Saturday, June 25
We had all woken up at the Ungodly hour of seven or so, drove to the airport, said our farewells to our parents, and set out for the greatest journey of our lives. Sasha was the first one there, her bright and smiling face preparing us for the daunting task ahead. After previously measuring out our checked tubs, the horrifying realization came upon us that a few of the riskier ones had clocked in over the limit. At fifty dollars extra per overweight tub, we simply had to improvise. As we furiously redistributed the cargo, with spirits nearly on the brink of collapse, ex-matadors Jenny Lin and Hannah Collins came to the rescue. Their can-do attitude and sheer brute strength helped us push through the trying moments, with Ben Huppe occasionally assisting as well.
We passed through security without incidence, and after the (comparatively) brief flight to Washington D.C. and an hour lay-over, length of the voyage began to sink in. There was a brief confusion about the selection of in-flight movies, but the bustle of the trip quickly settled into a timeless state of sleep, Sudoku, Mathew McConaughey, and Stephen’s perpetual salad grazing.
Sunday, June 26
After fifteen hours of plane travel, two hours between airports, and seven time zones, we landed in Ghana one day and one hour after leaving Seattle.
It was immediately apparent that we were foreigners. Living in the United States, even in Seattle, we were used to a level of diversity far from Ghana. The handshakes unleashed in the airport would have put even the most accomplished Garfield socialite to shame.
Watching the billboards go by, nearly all of them in English, three products stood out the most: Education, Religion, and wireless phone cards. One attempted to advertise for a vocational school, but a misplaced vowel left the sign hampered, hoping to attract new students to its vacational institution of higher leisure. It may have been the fact that it was a Sunday, but the shop fronts we passed by seemed extremely lackadaisical, with huge groups huddled around games of checkers at gas stations.
After arriving, unpacking the tubs, and settling in, we were introduced to Faustina, the head of the household we were staying at. We also met Youngs and Sammy, who work with Kyla, a woman that helps run VillageNet, the microfinance organization of Ofankor. They were all incredibly warm and friendly. Sammy coaches a men’s soccer team, and Youngs helped all of us learn the standard Ghanian handshake, a combination of handshakes completed with a snap of the fingers. The Frisbees were a huge hit, but when the soccer ball was revealed, all bets were off. While the boys played soccer and goofed around, the girls started furious games of patty-cake and piggy-back rides.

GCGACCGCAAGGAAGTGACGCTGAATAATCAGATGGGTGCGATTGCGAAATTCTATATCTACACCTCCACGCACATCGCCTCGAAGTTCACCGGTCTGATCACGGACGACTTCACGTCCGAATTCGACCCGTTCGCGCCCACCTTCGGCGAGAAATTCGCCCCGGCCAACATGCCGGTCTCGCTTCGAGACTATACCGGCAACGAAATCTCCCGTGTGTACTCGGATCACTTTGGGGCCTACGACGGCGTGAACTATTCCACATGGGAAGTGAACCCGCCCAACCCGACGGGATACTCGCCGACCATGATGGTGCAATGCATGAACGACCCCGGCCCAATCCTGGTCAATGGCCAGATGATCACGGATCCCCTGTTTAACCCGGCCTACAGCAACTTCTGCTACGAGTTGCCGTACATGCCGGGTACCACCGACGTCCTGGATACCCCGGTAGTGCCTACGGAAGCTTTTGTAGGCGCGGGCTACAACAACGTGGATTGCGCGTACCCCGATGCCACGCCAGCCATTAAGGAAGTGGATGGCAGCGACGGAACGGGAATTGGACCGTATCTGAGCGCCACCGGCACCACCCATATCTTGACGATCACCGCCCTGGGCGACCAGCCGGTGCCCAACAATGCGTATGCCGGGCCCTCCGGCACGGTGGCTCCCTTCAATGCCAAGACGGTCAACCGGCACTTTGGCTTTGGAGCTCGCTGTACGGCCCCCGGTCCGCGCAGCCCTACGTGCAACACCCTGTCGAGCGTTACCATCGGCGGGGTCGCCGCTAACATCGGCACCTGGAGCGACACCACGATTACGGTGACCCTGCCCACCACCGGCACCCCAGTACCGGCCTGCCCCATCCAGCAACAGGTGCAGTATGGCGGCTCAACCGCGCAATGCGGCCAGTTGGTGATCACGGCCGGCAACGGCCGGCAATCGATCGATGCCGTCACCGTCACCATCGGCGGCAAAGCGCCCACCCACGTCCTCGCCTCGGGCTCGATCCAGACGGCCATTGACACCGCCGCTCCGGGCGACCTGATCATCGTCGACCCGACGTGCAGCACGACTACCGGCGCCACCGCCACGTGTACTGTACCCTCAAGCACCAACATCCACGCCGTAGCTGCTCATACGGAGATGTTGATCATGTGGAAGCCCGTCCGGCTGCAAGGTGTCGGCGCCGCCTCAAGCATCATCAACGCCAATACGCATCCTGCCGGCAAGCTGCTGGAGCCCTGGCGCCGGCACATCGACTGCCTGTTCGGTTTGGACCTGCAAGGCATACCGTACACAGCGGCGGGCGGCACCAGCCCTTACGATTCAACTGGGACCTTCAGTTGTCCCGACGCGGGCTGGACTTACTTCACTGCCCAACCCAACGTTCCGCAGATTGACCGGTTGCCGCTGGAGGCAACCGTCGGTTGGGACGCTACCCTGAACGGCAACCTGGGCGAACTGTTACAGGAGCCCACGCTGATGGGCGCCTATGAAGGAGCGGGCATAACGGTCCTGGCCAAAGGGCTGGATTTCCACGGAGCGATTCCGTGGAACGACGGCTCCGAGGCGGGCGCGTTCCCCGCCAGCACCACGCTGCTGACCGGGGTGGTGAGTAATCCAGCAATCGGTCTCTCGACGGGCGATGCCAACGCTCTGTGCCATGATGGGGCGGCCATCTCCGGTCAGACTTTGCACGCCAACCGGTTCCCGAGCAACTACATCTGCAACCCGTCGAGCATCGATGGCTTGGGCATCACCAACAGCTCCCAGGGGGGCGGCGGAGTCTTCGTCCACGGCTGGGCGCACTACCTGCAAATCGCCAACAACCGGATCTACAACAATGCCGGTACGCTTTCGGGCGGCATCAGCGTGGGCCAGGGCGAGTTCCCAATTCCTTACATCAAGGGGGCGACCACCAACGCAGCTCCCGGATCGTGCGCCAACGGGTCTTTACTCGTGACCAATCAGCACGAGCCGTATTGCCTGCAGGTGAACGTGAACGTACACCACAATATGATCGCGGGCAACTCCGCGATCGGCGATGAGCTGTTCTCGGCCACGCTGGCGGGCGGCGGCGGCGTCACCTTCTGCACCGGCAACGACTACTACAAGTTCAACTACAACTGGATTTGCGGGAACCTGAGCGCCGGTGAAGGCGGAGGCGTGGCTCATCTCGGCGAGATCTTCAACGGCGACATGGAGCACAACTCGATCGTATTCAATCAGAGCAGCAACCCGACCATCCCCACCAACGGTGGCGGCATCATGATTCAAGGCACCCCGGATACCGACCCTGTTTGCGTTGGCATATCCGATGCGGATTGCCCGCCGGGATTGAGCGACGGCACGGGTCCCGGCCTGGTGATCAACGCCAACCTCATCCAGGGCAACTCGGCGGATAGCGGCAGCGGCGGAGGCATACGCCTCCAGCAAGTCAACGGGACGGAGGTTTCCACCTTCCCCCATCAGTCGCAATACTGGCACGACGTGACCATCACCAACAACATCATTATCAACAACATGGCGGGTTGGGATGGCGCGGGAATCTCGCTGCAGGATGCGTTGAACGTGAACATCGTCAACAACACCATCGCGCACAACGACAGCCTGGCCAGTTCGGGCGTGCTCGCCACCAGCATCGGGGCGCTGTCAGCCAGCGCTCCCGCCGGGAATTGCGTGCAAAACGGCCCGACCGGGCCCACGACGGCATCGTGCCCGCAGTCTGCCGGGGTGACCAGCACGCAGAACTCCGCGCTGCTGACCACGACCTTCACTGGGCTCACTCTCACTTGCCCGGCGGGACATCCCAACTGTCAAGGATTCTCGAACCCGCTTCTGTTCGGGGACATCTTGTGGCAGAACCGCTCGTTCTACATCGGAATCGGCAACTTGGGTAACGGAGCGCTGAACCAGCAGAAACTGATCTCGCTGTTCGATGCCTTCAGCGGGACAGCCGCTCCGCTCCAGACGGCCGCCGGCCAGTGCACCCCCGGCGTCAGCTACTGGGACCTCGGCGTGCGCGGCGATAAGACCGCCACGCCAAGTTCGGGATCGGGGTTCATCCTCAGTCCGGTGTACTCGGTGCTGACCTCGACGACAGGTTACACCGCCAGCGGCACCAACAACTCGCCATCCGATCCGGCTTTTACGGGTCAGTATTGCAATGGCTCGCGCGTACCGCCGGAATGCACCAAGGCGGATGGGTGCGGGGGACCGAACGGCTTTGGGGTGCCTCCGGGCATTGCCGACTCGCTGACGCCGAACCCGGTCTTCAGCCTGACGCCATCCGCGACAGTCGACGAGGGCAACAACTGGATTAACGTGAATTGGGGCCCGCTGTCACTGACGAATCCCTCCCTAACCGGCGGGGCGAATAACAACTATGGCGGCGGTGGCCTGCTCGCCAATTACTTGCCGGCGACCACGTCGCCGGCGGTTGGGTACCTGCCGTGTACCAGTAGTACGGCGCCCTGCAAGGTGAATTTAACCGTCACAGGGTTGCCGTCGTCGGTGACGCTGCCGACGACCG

Out in the lawn, Paul asked the kids playing outside their favorite kind of music. With a curt reply of “hip-hop,” the pop-culture trivia began. They knew Jay-Z, Eminem, and Ludacris, but mentioning Lil Wayne’s name garnered a special level of enthusiasm. And T-Pain for sure.
Unlike in Seattle, where the sun can take quite a while to set, in Ofankor, the days last almost exactly twelve hours. Even though it’s the rainy season, we haven’t seen a drop yet. Even a downpour wouldn’t phase our team in the eighty degree weather.
Tim's Two Cents
Ghana is a beautiful country. I’m shocked at how hospitable the Ghanaians are. Their sense of community and willingness to help is like nothing I’ve ever seen. I spoke with a gentleman named Sammymkmji who told me how excited he was for the work the students are doing. In the past, Sammy said, people have promised to bring computers and they never came through. As he sat in the airport waiting for our arrival he still had his doubts that we would show up. He told me when he saw us coming with the gray bins, he was very excited. Sammy said he was excited for the thousands of children that will be able to learn to use a computer and compete with other students across the globe. So far it’s been a great trip (minus the jet lag and lack of sleep AND having to watch Beastly on the flight from Seattle to D.C). Thanks for reading my two cents. I’ll write more later this week.